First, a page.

- Researchers continue to search for specific genes involved in alcoholism.
- A new study examines drinking patterns and related behaviors among alcoholics and nonalcoholics.
- A gene on chromosome 1 may be related to patterns of drinking that coincide with higher anxiety-type behavior.
Researchers now know that alcoholism, like many other complex disorders, involves genetic vulnerabilities but they still do not know what specific genes might be involved. Adding to the challenge of genetic research is the variability in subgroups of alcoholics, variations that include differences in severity of dependence, levels of familial alcoholism, personality traits, and coexisting psychopathologies such as anxiety, depression, and antisocial behavior. A study in the October issue of Alcoholism: Clinical & Experimental Research examines drinking patterns and related behaviors among alcoholics and nonalcoholics in order to develop quantitative phenotypes, which are subsequently examined for genetic influence.
"We were not simply looking for ways of characterizing people with alcoholism, but rather we were looking for different drinking patterns among individuals who had a variety of drinking behaviors - ranging from social drinkers to alcoholics," explained Danielle M. Dick, postdoctoral fellow in the Department of Medical and Molecular Genetics at Indiana University School of Medicine and lead author of the study. "Studying quantitative drinking patterns among a wide spectrum of drinkers, rather than focusing solely on alcoholics, may provide a helpful way to identify genes involved in alcohol use and problematic drinking. When we examined combined characteristics of individuals' drinking behavior, associated problems, and personality, we found evidence that a gene on chromosome 1 may be related to patterns of drinking that coincide with higher anxiety-type behavior."
There were four steps of data analysis for this study. First, researchers established baseline 'profiles' of drinking and related behaviors of the more than 9,000 participants (individuals from alcoholic and nonalcoholic families) in the Collaborative Study on the Genetics of Alcoholism (COGA). Next, they examined an initial sample of the COGA participants (n=987) for their genetic make-up, linking their genotypes to the previously created profiles. Third, they repeated the previous step with a different and larger sample of COGA participants (n=1295) in order to reaffirm their findings. Lastly, they combined the initial and replication samples and performed a combined analysis.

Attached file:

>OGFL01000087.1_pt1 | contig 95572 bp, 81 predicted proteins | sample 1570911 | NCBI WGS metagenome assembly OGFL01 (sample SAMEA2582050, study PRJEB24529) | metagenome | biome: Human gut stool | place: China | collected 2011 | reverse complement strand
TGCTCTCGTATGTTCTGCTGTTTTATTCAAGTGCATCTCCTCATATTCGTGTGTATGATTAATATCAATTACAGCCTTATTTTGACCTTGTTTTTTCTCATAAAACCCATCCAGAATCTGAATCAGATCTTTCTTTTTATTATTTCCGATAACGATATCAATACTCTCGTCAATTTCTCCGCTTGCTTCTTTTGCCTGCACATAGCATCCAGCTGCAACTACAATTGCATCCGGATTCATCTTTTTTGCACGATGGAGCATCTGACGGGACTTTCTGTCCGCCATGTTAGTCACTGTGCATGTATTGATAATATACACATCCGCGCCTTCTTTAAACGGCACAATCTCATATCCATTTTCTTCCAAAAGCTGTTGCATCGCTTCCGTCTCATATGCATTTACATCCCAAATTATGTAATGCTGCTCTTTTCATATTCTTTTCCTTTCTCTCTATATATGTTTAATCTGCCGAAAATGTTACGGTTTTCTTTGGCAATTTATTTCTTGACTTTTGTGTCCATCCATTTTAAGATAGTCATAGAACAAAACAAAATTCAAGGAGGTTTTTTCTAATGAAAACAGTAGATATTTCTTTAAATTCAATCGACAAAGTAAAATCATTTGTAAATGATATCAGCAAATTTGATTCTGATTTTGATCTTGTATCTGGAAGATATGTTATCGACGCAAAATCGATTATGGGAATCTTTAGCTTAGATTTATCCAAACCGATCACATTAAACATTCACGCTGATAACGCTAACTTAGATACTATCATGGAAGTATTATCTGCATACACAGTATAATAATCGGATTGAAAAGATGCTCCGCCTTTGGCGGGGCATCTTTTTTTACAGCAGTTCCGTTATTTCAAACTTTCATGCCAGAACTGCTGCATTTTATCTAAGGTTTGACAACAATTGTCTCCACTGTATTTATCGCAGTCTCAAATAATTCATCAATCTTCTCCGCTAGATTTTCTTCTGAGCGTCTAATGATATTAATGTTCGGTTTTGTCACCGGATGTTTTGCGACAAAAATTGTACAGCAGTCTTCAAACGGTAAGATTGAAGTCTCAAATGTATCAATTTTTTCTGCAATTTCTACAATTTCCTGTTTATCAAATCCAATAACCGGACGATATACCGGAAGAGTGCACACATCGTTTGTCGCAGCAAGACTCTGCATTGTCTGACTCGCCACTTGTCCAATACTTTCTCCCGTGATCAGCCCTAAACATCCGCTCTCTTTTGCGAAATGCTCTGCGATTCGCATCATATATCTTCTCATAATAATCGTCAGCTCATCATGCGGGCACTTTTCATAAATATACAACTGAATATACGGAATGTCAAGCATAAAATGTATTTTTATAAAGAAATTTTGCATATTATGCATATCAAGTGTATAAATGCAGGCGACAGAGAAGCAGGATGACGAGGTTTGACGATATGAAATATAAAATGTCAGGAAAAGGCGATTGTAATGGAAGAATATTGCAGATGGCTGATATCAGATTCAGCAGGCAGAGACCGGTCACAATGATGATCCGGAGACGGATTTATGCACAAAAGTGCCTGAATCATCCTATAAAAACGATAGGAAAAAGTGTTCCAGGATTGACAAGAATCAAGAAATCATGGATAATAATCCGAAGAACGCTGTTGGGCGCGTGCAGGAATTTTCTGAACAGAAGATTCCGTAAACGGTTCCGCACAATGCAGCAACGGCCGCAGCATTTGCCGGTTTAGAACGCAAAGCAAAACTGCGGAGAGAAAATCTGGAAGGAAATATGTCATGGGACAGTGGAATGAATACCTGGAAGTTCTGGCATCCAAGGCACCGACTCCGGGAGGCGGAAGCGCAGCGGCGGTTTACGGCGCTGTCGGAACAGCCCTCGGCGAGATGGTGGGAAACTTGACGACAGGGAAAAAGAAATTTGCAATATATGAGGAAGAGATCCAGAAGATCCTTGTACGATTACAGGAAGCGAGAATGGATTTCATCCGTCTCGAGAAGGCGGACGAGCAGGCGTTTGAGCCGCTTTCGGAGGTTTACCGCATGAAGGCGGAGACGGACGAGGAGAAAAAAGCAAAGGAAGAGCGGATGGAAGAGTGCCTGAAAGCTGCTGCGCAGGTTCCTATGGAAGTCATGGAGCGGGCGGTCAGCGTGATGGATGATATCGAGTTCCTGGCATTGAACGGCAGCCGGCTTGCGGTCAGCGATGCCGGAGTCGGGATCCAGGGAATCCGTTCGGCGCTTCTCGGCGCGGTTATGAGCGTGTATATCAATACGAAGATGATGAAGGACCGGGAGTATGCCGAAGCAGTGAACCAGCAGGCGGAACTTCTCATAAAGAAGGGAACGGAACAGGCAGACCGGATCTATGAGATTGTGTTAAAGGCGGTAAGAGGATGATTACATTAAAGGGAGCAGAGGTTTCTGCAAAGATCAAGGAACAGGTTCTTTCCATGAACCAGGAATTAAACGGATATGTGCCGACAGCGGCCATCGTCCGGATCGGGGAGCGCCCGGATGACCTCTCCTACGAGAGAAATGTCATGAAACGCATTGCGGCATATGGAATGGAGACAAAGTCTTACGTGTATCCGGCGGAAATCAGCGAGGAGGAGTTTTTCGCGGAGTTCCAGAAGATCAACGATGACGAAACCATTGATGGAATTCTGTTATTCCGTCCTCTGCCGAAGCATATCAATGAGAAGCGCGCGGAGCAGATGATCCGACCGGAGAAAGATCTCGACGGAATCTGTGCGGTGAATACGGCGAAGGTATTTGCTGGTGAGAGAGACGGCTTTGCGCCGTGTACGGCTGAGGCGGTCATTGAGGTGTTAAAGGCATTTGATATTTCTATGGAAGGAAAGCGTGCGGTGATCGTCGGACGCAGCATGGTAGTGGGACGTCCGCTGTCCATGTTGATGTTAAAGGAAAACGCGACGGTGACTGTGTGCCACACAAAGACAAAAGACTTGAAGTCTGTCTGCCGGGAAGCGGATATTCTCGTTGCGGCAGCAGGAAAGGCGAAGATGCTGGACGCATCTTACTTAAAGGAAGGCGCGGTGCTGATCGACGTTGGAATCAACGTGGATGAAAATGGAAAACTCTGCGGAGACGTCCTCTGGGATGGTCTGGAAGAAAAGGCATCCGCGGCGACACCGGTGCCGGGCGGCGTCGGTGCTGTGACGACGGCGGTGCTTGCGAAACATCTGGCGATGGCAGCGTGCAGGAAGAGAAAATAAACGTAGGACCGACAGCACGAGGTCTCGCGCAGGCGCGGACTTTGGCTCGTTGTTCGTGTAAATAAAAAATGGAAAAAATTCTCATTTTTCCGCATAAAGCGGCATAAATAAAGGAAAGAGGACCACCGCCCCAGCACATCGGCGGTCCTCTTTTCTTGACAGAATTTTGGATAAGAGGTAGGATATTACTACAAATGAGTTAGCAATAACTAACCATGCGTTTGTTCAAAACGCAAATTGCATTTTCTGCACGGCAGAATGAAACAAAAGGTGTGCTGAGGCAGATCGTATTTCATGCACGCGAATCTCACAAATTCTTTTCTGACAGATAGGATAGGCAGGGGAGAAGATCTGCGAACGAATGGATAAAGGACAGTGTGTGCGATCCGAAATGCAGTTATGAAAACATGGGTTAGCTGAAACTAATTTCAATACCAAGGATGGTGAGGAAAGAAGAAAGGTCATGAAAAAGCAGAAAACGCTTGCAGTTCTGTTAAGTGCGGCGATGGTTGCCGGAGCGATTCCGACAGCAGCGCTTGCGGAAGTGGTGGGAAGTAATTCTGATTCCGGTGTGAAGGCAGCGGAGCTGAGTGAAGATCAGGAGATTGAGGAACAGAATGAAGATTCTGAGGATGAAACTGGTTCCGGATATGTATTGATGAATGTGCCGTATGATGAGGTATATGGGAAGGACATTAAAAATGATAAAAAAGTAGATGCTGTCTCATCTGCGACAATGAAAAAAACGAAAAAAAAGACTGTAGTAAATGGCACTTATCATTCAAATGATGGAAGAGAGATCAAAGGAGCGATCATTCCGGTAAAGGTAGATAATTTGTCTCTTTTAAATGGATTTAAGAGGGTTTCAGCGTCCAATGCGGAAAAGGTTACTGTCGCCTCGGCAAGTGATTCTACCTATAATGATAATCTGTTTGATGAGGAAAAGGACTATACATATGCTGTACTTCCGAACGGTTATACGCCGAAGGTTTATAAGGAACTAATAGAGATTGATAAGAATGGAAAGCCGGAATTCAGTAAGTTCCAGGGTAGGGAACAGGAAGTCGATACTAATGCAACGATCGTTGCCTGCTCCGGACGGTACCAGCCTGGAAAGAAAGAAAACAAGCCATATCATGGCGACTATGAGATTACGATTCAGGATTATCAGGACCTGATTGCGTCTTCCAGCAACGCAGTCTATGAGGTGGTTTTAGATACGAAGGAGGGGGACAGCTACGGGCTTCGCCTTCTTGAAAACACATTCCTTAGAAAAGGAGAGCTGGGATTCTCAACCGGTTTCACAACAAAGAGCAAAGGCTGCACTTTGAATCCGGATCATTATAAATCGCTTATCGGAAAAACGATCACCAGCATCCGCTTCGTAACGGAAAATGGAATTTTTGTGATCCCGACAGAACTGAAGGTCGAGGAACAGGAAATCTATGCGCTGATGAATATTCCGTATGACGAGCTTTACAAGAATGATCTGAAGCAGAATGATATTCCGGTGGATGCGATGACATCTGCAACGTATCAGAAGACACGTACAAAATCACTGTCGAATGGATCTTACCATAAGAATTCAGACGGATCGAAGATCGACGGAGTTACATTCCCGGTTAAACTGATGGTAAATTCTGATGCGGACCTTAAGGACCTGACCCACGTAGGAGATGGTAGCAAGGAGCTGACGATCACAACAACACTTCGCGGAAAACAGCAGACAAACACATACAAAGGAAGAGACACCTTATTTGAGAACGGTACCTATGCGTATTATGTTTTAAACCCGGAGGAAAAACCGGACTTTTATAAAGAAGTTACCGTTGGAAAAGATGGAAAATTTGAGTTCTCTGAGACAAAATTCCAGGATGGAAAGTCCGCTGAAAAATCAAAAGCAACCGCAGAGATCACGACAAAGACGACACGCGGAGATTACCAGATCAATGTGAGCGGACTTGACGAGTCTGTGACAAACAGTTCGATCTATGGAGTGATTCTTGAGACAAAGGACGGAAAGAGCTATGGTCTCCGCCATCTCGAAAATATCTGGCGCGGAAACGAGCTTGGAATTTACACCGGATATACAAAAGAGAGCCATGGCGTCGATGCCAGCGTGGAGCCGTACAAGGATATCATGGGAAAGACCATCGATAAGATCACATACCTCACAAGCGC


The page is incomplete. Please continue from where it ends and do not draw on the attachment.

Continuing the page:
"There is a moderate level of novelty to the overall approach used in this study," said Kenneth Kendler, Banks Distinguished Professor of Psychiatry and professor of human genetics at Virginia Commonwealth University. "Instead of taking categorical diagnoses, which have been the major emphasis of most such analyses, they look at quantitative indices. This has been attempted in the area of schizophrenia, for example, in which people have looked at 'symptom counts.' The premise is that the categorization that we've used for clinical purposes, that physicians have used for a long time, may not always be optimal for these kinds of genetic studies. I happen to think that's likely the case, but we don't know that definitively."
Building upon their data analysis, researchers constructed three phenotypes, which accounted for 68 percent of the variance. Phenotype 2 - associated with a later age of onset of regular drinking and higher harm avoidance - provided the strongest evidence of linkage with chromosome 1 and, to a lesser degree, chromosome 15.
"The importance of our findings is that they potentially bring us closer to identifying genes involved in patterns of drinking behavior," said Dick. "Identifying these genes should eventually lead to early intervention for individuals at risk for alcoholism due to the inheritance of susceptibility genes, and lead to the development of more effective treatment of alcoholic patients. The study is also important for the field of alcohol studies because it demonstrates the importance of studying quantitative measures of drinking, and drinking patterns among all drinkers, rather than focusing solely on alcoholics."
"All of the genes that influence Mendelian traits, that is, disease genes that always result in an illness, have been found," said Kendler. "Now the cutting edge of medical genetics is in the genetics of complex traits, where the task is much more difficult because the phenotypes themselves don't have clear boundaries, the disorders are likely quite complex and involve multiple genetic systems, and it's very likely that the genes interact with each other and with the environment. These are hard problems, and this study makes a modest, potentially incremental advance in this difficult area."
Co-authors of the Alcoholism: Clinical & Experimental Research paper included: Tatiana Foroud, John Nurnberger, Jr. and Howard J. Edenberg of Indiana University School of Medicine; Alison Goate, John Rice and Kathleen K. Bucholz of Washington University in St. Louis, Missouri; Ray Crowe and John Kramer of the University of Iowa; Marc A. Schuckit and Tom L. Smith of the University of California - San Diego; Bernice Porjesz and Henri Begleiter of State University of New York; and Victor Hesselbrock of the University of Connecticut. The study was funded by the National Institute on Alcohol Abuse and Alcoholism.